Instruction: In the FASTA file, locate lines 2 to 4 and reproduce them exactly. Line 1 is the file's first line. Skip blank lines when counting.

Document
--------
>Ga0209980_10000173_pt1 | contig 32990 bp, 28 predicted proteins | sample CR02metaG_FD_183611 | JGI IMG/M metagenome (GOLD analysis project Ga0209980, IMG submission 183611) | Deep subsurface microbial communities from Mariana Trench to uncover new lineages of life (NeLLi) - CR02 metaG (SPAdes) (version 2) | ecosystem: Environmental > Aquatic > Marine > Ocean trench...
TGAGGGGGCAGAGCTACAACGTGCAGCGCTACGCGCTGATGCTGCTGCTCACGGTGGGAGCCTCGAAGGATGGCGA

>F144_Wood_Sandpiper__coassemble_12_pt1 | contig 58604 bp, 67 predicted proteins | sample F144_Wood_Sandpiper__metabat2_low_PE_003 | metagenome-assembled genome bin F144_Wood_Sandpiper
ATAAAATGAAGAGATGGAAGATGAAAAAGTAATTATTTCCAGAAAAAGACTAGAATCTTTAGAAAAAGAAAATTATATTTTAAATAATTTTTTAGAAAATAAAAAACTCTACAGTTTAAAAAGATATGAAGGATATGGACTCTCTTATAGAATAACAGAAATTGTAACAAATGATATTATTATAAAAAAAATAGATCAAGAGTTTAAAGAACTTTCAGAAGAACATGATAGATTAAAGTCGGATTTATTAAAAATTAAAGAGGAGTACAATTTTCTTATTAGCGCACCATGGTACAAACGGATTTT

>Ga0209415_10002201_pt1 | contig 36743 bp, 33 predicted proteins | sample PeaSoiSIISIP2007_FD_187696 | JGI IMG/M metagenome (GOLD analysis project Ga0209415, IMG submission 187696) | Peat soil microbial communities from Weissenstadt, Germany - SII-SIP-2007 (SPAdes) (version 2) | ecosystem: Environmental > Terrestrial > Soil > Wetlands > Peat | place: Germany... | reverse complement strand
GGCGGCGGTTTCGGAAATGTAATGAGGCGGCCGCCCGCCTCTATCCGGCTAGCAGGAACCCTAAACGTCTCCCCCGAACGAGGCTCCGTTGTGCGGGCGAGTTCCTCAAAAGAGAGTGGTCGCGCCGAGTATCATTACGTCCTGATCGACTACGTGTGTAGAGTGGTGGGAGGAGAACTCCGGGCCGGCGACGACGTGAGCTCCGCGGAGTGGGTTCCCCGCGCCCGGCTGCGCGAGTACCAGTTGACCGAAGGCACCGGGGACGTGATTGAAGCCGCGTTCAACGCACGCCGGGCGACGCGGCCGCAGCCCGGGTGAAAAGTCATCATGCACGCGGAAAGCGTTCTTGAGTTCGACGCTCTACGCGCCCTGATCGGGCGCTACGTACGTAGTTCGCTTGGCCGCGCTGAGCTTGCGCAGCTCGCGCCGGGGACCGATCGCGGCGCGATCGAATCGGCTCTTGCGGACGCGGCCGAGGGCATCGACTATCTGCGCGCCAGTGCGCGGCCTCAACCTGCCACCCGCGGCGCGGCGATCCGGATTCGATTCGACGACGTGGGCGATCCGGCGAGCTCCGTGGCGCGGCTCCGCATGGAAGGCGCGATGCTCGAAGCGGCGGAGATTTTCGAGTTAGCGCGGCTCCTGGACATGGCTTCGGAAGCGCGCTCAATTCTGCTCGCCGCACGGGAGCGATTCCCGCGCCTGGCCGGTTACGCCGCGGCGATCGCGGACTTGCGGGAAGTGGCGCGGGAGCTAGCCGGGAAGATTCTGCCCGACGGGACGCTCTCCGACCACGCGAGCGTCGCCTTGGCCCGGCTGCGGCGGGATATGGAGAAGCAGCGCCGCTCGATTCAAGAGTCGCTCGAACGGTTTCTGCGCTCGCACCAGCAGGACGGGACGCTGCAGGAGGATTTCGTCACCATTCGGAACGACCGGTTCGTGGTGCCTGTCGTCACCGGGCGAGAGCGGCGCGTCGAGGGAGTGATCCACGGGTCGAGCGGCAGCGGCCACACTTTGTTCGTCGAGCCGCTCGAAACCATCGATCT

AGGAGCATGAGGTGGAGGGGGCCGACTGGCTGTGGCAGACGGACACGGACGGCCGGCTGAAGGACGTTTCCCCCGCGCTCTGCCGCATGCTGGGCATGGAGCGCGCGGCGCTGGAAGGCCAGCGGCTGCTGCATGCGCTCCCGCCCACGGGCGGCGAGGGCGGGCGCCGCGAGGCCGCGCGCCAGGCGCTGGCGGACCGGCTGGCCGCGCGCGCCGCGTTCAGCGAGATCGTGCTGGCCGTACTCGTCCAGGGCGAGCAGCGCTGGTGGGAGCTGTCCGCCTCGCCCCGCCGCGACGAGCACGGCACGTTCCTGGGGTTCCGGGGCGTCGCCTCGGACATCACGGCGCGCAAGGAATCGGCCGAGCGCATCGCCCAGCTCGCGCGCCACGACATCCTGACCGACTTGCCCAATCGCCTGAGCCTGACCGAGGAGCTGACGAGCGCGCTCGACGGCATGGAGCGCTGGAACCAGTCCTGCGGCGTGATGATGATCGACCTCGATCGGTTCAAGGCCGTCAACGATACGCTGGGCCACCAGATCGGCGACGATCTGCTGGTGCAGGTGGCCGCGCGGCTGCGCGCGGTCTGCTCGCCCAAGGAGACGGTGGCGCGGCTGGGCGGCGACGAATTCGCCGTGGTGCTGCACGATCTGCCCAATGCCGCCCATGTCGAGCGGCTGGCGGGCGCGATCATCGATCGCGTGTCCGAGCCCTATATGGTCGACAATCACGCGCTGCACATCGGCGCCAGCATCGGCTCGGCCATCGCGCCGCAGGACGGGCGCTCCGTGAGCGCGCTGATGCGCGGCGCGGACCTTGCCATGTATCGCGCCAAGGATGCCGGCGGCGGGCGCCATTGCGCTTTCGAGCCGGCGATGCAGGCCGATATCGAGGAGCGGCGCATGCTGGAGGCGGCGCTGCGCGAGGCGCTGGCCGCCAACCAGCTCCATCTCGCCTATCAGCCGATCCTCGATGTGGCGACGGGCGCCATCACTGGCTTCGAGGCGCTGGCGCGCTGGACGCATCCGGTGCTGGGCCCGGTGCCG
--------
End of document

TGAGGGGGCAGAGCTACAACGTGCAGCGCTACGCGCTGATGCTGCTGCTCACGGTGGGAGCCTCGAAGGATGGCGA

>F144_Wood_Sandpiper__coassemble_12_pt1 | contig 58604 bp, 67 predicted proteins | sample F144_Wood_Sandpiper__metabat2_low_PE_003 | metagenome-assembled genome bin F144_Wood_Sandpiper
ATAAAATGAAGAGATGGAAGATGAAAAAGTAATTATTTCCAGAAAAAGACTAGAATCTTTAGAAAAAGAAAATTATATTTTAAATAATTTTTTAGAAAATAAAAAACTCTACAGTTTAAAAAGATATGAAGGATATGGACTCTCTTATAGAATAACAGAAATTGTAACAAATGATATTATTATAAAAAAAATAGATCAAGAGTTTAAAGAACTTTCAGAAGAACATGATAGATTAAAGTCGGATTTATTAAAAATTAAAGAGGAGTACAATTTTCTTATTAGCGCACCATGGTACAAACGGATTTT